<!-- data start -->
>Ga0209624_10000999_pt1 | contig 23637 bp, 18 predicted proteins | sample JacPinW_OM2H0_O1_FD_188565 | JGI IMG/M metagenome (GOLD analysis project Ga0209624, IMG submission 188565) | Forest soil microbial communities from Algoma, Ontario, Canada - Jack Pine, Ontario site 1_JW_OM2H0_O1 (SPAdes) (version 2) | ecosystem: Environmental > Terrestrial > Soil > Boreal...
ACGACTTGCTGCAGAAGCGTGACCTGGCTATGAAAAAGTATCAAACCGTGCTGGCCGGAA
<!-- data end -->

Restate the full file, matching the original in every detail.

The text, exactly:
>Ga0209624_10000999_pt1 | contig 23637 bp, 18 predicted proteins | sample JacPinW_OM2H0_O1_FD_188565 | JGI IMG/M metagenome (GOLD analysis project Ga0209624, IMG submission 188565) | Forest soil microbial communities from Algoma, Ontario, Canada - Jack Pine, Ontario site 1_JW_OM2H0_O1 (SPAdes) (version 2) | ecosystem: Environmental > Terrestrial > Soil > Boreal...
ACGACTTGCTGCAGAAGCGTGACCTGGCTATGAAAAAGTATCAAACCGTGCTGGCCGGAA